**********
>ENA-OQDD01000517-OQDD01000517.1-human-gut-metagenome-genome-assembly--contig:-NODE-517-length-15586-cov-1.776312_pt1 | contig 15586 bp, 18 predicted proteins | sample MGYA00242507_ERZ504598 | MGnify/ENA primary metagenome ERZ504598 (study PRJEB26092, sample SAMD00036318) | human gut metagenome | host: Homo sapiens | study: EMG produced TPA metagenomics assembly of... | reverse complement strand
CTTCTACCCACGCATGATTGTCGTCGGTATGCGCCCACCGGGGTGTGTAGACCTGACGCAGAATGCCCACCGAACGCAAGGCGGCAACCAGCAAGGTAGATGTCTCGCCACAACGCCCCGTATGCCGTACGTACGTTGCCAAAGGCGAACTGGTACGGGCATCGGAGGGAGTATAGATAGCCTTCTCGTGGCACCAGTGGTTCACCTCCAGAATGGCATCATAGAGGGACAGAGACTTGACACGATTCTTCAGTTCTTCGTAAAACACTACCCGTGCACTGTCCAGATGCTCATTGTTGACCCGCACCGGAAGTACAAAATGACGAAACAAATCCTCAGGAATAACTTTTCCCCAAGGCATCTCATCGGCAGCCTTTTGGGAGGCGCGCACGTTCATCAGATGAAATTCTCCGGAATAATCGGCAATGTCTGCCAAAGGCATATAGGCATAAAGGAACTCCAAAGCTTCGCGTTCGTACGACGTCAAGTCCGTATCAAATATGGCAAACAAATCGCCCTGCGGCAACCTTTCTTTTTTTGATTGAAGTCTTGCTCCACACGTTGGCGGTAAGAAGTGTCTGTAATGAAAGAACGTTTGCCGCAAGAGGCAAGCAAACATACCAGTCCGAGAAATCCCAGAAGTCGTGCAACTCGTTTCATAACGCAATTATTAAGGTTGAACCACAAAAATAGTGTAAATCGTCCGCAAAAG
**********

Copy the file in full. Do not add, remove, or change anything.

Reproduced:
>ENA-OQDD01000517-OQDD01000517.1-human-gut-metagenome-genome-assembly--contig:-NODE-517-length-15586-cov-1.776312_pt1 | contig 15586 bp, 18 predicted proteins | sample MGYA00242507_ERZ504598 | MGnify/ENA primary metagenome ERZ504598 (study PRJEB26092, sample SAMD00036318) | human gut metagenome | host: Homo sapiens | study: EMG produced TPA metagenomics assembly of... | reverse complement strand
CTTCTACCCACGCATGATTGTCGTCGGTATGCGCCCACCGGGGTGTGTAGACCTGACGCAGAATGCCCACCGAACGCAAGGCGGCAACCAGCAAGGTAGATGTCTCGCCACAACGCCCCGTATGCCGTACGTACGTTGCCAAAGGCGAACTGGTACGGGCATCGGAGGGAGTATAGATAGCCTTCTCGTGGCACCAGTGGTTCACCTCCAGAATGGCATCATAGAGGGACAGAGACTTGACACGATTCTTCAGTTCTTCGTAAAACACTACCCGTGCACTGTCCAGATGCTCATTGTTGACCCGCACCGGAAGTACAAAATGACGAAACAAATCCTCAGGAATAACTTTTCCCCAAGGCATCTCATCGGCAGCCTTTTGGGAGGCGCGCACGTTCATCAGATGAAATTCTCCGGAATAATCGGCAATGTCTGCCAAAGGCATATAGGCATAAAGGAACTCCAAAGCTTCGCGTTCGTACGACGTCAAGTCCGTATCAAATATGGCAAACAAATCGCCCTGCGGCAACCTTTCTTTTTTTGATTGAAGTCTTGCTCCACACGTTGGCGGTAAGAAGTGTCTGTAATGAAAGAACGTTTGCCGCAAGAGGCAAGCAAACATACCAGTCCGAGAAATCCCAGAAGTCGTGCAACTCGTTTCATAACGCAATTATTAAGGTTGAACCACAAAAATAGTGTAAATCGTCCGCAAAAG